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From "Roderich Schupp" <>
Subject Re: [mp2] mod_perl closes apache's stdin and/or stdout
Date Sun, 30 Dec 2007 14:15:21 GMT
I just stumbled over this threat and think we see the effects of this
bug in the "real world". We're currently porting a medium sized
Web application from Apache 1.3 and mod_perl 1 to Apache 2.0
and mod_perl 2. The application is mostly written in Mason.

The first strange behaviour we encountered was that
authentication using mod_authnz_external would fail intermittently.
mod_authnz_external does authentication by invoking an
external program (presumably running setuid), passing it the
remote user user and password and interpreting the program's exit
code. I traced system calls for the Apache processes and
file descriptor 0 in the Apache process would sometimes be closed
when mod_authnz_external was invoked. It basically works like this
(note that the external_prog expects user+password on its stdin):

   pipe(rd, wr);
   if (!(pid = fork())) {
       //  child
       dup2(rd, 0);
  //  parent
  write(wr, "user\npassword\n");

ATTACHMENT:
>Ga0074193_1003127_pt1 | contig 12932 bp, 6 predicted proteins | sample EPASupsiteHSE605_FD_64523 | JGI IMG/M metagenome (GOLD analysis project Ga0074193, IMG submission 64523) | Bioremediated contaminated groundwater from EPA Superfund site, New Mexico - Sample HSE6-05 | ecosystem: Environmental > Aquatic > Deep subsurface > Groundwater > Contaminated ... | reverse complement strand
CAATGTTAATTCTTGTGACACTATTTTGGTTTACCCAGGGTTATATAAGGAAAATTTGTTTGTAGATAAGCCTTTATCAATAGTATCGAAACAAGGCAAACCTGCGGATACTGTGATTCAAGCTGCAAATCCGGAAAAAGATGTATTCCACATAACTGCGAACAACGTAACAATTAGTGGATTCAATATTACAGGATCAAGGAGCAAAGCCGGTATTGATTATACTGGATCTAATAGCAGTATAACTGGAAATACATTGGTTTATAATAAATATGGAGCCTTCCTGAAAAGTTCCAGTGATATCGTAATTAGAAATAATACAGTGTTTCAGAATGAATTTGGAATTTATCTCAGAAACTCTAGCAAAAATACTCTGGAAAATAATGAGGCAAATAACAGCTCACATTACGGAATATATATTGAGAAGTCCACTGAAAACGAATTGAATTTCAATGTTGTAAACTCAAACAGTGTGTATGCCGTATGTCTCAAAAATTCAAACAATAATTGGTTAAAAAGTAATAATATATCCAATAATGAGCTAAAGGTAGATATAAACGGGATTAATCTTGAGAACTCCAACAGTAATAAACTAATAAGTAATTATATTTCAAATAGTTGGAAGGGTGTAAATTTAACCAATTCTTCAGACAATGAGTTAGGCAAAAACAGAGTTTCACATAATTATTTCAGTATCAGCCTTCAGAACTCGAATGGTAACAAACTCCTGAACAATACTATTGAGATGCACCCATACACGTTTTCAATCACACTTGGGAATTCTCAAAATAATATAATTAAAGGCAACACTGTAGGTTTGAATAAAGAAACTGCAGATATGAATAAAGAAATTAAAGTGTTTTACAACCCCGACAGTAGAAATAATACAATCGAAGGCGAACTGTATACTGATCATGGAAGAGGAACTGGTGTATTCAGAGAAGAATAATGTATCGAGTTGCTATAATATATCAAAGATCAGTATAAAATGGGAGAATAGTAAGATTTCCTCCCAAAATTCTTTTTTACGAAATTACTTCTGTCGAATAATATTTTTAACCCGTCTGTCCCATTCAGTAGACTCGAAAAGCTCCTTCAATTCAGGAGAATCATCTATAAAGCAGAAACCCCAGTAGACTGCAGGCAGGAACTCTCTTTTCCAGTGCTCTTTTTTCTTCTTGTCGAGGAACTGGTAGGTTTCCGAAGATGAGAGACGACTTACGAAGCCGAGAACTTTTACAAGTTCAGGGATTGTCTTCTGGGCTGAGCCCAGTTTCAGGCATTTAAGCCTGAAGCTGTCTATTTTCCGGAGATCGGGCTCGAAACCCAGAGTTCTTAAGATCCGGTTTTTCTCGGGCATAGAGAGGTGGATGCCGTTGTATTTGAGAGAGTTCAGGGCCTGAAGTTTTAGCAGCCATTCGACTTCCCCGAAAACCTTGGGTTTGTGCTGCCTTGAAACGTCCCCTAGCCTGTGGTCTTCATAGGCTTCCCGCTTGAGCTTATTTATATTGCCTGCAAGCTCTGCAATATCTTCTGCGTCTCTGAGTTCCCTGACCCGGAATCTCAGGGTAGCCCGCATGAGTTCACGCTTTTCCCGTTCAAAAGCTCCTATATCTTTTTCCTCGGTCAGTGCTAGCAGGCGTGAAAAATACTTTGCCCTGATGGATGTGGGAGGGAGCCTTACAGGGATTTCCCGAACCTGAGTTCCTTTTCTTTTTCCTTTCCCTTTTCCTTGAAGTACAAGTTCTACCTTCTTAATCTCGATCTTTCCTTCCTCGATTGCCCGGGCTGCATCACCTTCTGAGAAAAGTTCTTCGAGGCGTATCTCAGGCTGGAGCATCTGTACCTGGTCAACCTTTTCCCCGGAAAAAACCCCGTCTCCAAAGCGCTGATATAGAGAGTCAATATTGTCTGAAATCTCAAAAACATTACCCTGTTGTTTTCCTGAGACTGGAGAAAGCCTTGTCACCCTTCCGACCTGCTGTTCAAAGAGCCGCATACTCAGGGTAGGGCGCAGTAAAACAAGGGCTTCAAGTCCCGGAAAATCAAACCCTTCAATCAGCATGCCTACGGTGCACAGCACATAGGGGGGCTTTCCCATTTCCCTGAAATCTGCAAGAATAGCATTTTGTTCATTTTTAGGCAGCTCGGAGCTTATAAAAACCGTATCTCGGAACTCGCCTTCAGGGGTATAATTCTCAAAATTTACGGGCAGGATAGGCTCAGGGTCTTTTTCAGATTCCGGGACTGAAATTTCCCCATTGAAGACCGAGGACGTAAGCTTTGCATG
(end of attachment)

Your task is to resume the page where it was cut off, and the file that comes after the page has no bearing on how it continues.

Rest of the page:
Now, if file descriptor 0 is closed prior to the pipe call then rd = 0,
dup2(rd, 0) is a no-op and close(rd) closes stdin. The external program
inherits this closed stdin and will fail.
At that point I just accepted the fact that stdin may be closed in an
Apache process and  patched mod_authnz_external to skip dup2/close when
rd == 0 already.

Later on, we discovered other failures with mod_authnz_external that
were similarly caused by a closed file descriptor 1 prior to its call.

We also have still unexplained intermittent problems to capture the
stdout of external programs run (with system()) from Mason scripts.
I suspect the reason may also be closed file descriptors 0, 1, or 2.

Our Apache only serves static content, some classic CGI scripts
and lots of Mason pages (i.e. we only deal with mod_perl indirectly
thru Mason) and uses only standard Apache modules except for
mod_authnz_external. I can ruled out the letter to cause this
file descriptor corruption and a pristine Apache process has fd 0 and fd 1
on /dev/null and f2 on its error_log as expected.

Cheers, Roderich

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